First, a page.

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Advanced Materials

Stretchable, Curvilinear Electronics Based on Inorganic Materials

Authors

  • Dae-Hyeong Kim,

    1. Department of Materials Science and Engineering Beckman Institute for Advanced Science and Technology, and Frederick Seitz Materials Research Laboratory, University of Illinois at Urbana-Champaign Urbana, Illinois 61801 (USA)
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  • Jianliang Xiao,

    1. Department Mechanical Engineering, Northwestern University Evanston, Illinois 60208 (USA)
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  • Jizhou Song,

    1. Department of Mechanical and Aerospace Engineering, University of Miami Coral Gables, FL 33146 (USA)
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  • Yonggang Huang,

    Corresponding author
    1. Department of Civil and Environmental Engineering, Northwestern University Evanston, Illinois 60208 (USA)
    2. Department Mechanical Engineering, Northwestern University Evanston, Illinois 60208 (USA)
    • Department of Civil and Environmental Engineering, Northwestern University Evanston, Illinois 60208 (USA)
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  • John A. Rogers

    Corresponding author
    1. Department of Materials Science and Engineering Beckman Institute for Advanced Science and Technology, and Frederick Seitz Materials Research Laboratory, University of Illinois at Urbana-Champaign Urbana, Illinois 61801 (USA)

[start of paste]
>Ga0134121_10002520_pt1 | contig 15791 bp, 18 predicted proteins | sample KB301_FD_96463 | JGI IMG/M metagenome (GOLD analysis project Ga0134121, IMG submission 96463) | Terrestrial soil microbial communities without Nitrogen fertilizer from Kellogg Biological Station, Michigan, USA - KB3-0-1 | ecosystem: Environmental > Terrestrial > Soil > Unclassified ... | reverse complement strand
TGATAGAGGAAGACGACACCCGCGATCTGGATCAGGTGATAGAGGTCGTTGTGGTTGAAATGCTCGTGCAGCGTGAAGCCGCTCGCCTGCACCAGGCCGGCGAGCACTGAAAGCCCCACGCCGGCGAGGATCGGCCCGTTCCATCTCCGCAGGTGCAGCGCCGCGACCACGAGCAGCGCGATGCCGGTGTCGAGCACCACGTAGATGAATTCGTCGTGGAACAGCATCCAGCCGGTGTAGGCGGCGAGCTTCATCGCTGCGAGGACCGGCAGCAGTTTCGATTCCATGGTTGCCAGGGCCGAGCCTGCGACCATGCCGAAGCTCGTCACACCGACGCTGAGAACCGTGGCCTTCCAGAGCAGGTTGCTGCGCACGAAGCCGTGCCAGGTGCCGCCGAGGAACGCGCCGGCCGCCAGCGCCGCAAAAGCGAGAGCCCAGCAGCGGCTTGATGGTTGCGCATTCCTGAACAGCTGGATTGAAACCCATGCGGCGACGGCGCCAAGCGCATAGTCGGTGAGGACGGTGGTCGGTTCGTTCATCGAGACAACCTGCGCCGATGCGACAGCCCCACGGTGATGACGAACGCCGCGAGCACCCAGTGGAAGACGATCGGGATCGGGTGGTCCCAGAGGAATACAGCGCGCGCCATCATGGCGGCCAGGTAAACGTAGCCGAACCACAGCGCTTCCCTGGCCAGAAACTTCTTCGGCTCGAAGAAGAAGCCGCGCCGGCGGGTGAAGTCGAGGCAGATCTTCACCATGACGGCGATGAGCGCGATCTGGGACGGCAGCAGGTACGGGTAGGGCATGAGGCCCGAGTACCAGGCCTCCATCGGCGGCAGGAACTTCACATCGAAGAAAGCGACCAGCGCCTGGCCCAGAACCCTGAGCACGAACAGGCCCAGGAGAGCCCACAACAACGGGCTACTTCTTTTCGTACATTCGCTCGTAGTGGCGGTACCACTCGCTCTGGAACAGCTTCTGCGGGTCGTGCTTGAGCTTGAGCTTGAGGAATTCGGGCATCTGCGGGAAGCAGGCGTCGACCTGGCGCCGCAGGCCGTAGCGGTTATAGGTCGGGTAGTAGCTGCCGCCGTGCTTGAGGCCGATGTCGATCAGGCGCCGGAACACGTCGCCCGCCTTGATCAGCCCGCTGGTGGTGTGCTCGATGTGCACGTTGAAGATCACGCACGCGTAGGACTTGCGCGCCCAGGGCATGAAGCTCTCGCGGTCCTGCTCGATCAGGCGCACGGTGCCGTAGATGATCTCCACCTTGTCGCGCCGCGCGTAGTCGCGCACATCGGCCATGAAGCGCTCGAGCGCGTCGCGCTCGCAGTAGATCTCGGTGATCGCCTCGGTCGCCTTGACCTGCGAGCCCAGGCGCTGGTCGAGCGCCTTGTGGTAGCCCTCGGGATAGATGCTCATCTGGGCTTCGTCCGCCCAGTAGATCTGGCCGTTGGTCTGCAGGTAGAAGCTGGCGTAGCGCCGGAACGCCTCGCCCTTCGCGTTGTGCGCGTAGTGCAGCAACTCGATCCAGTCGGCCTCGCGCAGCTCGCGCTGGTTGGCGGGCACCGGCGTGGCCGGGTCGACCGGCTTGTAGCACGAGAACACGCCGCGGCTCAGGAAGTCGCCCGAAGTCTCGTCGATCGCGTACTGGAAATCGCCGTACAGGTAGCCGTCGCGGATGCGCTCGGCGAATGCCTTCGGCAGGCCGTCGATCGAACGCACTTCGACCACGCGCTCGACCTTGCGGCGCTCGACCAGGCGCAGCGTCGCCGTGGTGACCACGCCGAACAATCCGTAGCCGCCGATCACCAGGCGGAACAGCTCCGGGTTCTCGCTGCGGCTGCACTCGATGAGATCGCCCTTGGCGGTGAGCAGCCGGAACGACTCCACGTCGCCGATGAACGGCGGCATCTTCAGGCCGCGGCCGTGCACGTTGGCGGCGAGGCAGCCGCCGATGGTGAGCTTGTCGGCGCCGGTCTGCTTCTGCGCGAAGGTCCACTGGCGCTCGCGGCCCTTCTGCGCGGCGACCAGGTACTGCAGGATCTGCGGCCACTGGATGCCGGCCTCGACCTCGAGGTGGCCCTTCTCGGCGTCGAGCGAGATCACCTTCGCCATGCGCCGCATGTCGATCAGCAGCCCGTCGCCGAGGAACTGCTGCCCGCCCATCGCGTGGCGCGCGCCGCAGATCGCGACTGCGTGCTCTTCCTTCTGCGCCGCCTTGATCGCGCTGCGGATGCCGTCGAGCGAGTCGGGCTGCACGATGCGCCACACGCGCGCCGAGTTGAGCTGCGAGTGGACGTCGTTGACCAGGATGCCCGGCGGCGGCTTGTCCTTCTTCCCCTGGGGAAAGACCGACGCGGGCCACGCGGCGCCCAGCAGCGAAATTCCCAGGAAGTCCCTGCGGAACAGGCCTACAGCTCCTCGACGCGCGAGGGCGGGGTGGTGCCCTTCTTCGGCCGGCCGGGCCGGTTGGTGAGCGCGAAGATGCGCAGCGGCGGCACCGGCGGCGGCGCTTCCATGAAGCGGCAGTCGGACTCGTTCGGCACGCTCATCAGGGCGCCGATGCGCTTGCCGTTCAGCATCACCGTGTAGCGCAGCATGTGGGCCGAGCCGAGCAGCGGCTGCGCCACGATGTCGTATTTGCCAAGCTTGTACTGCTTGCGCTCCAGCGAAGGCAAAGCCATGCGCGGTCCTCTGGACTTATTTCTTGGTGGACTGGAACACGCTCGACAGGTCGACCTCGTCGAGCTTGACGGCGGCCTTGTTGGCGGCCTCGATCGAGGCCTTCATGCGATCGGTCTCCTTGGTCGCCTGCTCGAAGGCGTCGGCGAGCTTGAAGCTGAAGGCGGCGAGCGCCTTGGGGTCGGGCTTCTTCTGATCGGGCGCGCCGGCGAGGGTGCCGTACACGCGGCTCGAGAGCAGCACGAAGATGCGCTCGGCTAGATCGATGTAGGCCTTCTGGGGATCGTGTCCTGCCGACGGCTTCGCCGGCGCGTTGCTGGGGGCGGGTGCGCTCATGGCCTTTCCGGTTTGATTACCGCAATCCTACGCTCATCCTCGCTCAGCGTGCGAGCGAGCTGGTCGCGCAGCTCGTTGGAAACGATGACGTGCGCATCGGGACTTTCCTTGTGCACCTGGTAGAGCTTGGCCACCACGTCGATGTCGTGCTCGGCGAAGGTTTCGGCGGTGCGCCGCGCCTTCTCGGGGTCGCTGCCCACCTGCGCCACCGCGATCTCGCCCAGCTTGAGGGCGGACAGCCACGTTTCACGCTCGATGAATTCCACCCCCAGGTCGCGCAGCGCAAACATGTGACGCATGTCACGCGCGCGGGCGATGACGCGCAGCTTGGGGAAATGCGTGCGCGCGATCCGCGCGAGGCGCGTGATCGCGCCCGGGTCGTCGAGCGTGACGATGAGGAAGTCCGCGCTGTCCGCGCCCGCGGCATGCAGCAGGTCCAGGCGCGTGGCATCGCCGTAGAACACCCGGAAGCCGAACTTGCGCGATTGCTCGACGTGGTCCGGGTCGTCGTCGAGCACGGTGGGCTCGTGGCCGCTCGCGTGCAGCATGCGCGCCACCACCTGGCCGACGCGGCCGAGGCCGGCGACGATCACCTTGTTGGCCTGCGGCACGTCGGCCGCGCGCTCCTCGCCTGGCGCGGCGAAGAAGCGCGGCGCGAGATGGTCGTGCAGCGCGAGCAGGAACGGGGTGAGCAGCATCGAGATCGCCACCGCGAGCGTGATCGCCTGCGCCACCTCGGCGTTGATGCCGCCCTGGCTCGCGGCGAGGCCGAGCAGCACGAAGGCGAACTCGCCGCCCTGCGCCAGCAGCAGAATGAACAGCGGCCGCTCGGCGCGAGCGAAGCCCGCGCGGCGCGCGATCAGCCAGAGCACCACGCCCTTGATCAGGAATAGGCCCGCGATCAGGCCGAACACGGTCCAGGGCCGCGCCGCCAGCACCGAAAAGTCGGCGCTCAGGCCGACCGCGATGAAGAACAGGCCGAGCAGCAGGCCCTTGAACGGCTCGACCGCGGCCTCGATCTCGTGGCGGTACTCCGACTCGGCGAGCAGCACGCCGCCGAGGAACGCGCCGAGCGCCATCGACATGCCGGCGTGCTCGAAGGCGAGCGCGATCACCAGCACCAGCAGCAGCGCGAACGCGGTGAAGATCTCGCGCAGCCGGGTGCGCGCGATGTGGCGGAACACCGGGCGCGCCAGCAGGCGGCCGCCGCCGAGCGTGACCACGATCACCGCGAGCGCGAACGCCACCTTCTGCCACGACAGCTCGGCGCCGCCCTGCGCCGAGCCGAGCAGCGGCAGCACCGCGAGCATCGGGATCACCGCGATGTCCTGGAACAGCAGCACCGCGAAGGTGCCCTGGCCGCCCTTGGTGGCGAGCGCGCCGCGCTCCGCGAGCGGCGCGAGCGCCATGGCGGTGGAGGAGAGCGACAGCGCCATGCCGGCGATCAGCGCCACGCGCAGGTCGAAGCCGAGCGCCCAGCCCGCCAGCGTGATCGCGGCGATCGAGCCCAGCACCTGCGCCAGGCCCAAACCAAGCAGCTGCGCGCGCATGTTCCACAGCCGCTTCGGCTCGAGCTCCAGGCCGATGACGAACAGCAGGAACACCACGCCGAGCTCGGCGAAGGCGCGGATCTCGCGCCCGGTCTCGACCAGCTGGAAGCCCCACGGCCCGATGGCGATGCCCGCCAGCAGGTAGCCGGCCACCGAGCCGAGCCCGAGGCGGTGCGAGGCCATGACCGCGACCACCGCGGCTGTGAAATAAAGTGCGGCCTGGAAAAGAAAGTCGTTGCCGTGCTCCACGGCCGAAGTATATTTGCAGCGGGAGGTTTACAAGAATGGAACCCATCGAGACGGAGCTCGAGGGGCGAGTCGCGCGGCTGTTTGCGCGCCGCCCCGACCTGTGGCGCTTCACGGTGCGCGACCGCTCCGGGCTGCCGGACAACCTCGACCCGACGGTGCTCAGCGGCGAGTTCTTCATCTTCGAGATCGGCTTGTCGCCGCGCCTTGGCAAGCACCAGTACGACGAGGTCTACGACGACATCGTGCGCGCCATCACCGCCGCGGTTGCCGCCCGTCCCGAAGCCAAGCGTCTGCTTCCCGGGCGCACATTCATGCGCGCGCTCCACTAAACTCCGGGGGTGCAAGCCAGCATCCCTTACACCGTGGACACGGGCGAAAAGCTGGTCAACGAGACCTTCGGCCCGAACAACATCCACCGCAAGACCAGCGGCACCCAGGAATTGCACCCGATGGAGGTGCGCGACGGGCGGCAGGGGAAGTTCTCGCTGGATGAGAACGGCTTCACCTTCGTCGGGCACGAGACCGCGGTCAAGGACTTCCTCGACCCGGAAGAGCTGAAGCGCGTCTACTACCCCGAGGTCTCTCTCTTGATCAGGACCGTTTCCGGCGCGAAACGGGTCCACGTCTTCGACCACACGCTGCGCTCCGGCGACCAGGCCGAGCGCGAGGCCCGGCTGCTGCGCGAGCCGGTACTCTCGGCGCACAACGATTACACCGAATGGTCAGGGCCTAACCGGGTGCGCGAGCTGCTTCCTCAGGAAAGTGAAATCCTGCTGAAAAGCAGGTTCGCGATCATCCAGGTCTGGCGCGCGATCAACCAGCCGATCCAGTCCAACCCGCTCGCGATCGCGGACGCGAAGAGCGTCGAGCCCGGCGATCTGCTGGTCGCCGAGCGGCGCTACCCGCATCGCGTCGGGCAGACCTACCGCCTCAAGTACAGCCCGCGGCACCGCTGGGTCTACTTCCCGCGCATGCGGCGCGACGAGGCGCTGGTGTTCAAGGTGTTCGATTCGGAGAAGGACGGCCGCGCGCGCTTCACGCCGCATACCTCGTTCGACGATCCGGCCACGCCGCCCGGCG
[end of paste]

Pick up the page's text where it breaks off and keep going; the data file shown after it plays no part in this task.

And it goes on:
2. Department of Chemistry, Mechanical Science and Engineering Beckman Institute for Advanced Science and Technology, and Frederick Seitz Materials Research Laboratory, University of Illinois at Urbana-Champaign Urbana, Illinois 61801 (USA)
    3. Department of Electrical and Computer Engineering Beckman Institute for Advanced Science and Technology, and Frederick Seitz Materials Research Laboratory, University of Illinois at Urbana-Champaign Urbana, Illinois 61801 (USA)
    • Department of Materials Science and Engineering Beckman Institute for Advanced Science and Technology, and Frederick Seitz Materials Research Laboratory, University of Illinois at Urbana-Champaign Urbana, Illinois 61801 (USA)
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Abstract

All commercial forms of electronic/optoelectronic technologies use planar, rigid substrates. Device possibilities that exploit bio-inspired designs or require intimate integration with the human body demand curvilinear shapes and/or elastic responses to large strain deformations. This article reviews progress in research designed to accomplish these outcomes with established, high-performance inorganic electronic materials and modest modifications to conventional, planar processing techniques. We outline the most well developed strategies and illustrate their use in demonstrator devices that exploit unique combinations of shape, mechanical properties and electronic performance. We conclude with an outlook on the challenges and opportunities for this emerging area of materials science and engineering.

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